Exercise Might Protect Against Parkinson's Disease
Protects brain cells against damage, researchers say
MONDAY, Oct. 25 (HealthDayNews) -- In research with rats, University of Pittsburgh scientists found that exercising limbs helps protect brain cells that are normally damaged or destroyed by Parkinson's disease.
Based on that finding, the researchers have started a small pilot study to examine if exercise has an impact on the progression of Parkinson's in people who have the disease.
In people with Parkinson's, brain cells that contain dopamine progressively die until only a small percentage of such cells remain. Dopamine is a neurotransmitter that's essential in muscle control. The loss of dopamine results in typical symptoms of Parkinson's: stooped posture, limb rigidity, slow movements and uncontrollable tremors.
In this study, rats were forced to exercise for seven days before they were give a toxin designed to induce Parkinson's disease. Another group of rats that did no exercise also received the toxin.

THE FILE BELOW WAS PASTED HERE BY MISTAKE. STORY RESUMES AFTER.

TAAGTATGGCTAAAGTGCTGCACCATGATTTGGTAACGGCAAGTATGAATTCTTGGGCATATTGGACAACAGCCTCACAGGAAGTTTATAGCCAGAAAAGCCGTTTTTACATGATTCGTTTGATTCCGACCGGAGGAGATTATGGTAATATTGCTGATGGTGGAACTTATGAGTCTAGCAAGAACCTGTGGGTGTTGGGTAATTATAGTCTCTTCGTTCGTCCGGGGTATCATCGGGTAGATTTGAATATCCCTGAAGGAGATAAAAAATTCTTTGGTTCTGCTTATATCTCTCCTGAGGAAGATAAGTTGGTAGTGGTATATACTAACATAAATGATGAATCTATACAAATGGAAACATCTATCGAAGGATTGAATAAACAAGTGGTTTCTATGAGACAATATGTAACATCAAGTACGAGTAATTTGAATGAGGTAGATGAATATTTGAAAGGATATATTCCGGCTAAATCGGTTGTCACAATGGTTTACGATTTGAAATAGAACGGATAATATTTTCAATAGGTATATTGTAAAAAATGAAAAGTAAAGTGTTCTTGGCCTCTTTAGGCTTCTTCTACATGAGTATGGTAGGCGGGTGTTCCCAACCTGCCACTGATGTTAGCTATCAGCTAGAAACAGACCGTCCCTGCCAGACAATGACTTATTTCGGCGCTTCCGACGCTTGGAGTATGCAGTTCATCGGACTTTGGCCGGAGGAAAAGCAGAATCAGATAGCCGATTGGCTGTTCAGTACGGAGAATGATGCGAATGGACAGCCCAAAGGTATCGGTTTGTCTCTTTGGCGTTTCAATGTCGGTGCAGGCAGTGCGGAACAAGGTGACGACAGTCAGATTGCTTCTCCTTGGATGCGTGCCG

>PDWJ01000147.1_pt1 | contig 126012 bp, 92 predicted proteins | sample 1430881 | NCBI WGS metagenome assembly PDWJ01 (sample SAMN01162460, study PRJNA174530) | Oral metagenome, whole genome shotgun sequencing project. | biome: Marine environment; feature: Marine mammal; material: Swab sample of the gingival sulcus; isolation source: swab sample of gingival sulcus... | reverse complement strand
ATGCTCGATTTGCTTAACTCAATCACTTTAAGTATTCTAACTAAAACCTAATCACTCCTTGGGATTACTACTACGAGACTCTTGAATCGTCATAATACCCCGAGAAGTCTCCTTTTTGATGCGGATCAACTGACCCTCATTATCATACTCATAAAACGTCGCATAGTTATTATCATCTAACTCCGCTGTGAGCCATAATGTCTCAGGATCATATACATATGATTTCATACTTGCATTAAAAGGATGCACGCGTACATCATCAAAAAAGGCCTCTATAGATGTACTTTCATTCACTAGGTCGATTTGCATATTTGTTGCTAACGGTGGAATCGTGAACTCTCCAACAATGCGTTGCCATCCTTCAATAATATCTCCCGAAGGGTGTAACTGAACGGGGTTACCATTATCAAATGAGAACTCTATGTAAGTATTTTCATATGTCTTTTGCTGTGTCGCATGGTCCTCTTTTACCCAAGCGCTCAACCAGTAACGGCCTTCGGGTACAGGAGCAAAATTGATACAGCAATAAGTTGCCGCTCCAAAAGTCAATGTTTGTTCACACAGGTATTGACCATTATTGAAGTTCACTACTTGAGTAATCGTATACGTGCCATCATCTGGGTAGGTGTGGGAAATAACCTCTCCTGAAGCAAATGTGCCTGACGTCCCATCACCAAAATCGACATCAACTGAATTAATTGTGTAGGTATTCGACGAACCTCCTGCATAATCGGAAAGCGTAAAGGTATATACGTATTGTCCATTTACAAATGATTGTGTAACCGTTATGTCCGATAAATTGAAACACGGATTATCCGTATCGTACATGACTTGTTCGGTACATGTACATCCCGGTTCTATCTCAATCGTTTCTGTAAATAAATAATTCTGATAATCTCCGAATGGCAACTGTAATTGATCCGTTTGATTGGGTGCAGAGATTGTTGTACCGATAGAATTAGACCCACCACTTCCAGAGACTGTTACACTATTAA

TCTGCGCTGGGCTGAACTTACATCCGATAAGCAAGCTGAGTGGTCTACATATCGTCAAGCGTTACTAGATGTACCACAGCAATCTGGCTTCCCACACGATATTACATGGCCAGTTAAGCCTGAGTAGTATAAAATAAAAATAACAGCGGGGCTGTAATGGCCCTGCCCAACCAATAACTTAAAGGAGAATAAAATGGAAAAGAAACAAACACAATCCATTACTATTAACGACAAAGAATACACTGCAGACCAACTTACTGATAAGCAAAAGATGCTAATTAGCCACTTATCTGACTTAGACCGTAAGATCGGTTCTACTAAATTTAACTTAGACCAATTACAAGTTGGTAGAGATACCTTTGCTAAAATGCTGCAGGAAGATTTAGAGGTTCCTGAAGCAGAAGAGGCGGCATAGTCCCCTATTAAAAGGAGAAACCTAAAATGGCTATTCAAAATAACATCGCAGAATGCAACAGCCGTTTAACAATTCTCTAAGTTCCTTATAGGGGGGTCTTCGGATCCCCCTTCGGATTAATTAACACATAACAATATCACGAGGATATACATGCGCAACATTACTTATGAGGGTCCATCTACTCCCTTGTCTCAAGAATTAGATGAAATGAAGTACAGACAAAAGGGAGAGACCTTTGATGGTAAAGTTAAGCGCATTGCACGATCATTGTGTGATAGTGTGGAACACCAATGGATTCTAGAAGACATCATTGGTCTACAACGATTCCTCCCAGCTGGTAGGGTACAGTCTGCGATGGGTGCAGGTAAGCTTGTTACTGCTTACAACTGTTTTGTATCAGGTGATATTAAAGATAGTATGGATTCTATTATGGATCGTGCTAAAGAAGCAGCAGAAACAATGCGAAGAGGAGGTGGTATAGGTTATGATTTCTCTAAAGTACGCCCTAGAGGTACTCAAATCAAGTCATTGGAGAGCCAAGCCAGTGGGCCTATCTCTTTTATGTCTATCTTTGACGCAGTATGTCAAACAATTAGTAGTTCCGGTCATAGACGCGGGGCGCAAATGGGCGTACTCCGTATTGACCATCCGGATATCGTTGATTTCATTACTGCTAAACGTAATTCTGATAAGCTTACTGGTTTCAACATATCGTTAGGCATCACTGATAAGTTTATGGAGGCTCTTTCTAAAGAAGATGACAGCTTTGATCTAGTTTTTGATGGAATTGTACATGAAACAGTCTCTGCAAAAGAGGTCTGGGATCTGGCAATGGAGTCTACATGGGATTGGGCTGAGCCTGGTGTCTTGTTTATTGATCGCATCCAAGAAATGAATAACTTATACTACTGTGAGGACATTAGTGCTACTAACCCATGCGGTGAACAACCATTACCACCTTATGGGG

In the rats that were exercised, there was significantly less death of dopamine-containing brain cells than in the rats that hadn't been exercised.
"Whereas a number of explanations could be offered as to why the exercised animals do so well, we have evidence that indicates it's because exercise stimulates production of key proteins that are important for survival of neurons," study senior author Michael J. Zigmond, a professor of neurology, neurobiology and psychiatry, said in a prepared statement.
These proteins, called neurotrophic factors, protect neurons and promote their survival. The study authors said exercise increases by 40 percent the production of one particular neurotrophic factor called glial cell line-derived neurotrophic factor (GDNF).
"GDNF, and probably other factors as well, may help offset the cell's vulnerability to the effects of oxidative stress from free radical molecules that are produced by the toxin we use in our rat model," Zigmond said.
The study was presented Oct. 24 at the annual meeting of the Society for Neuroscience in San Francisco.
The Parkinson's Disease Foundation has more about Parkinson's disease.
-- Robert Preidt
SOURCE: University of Pittsburgh Medical Center, news release, Oct. 24, 2004
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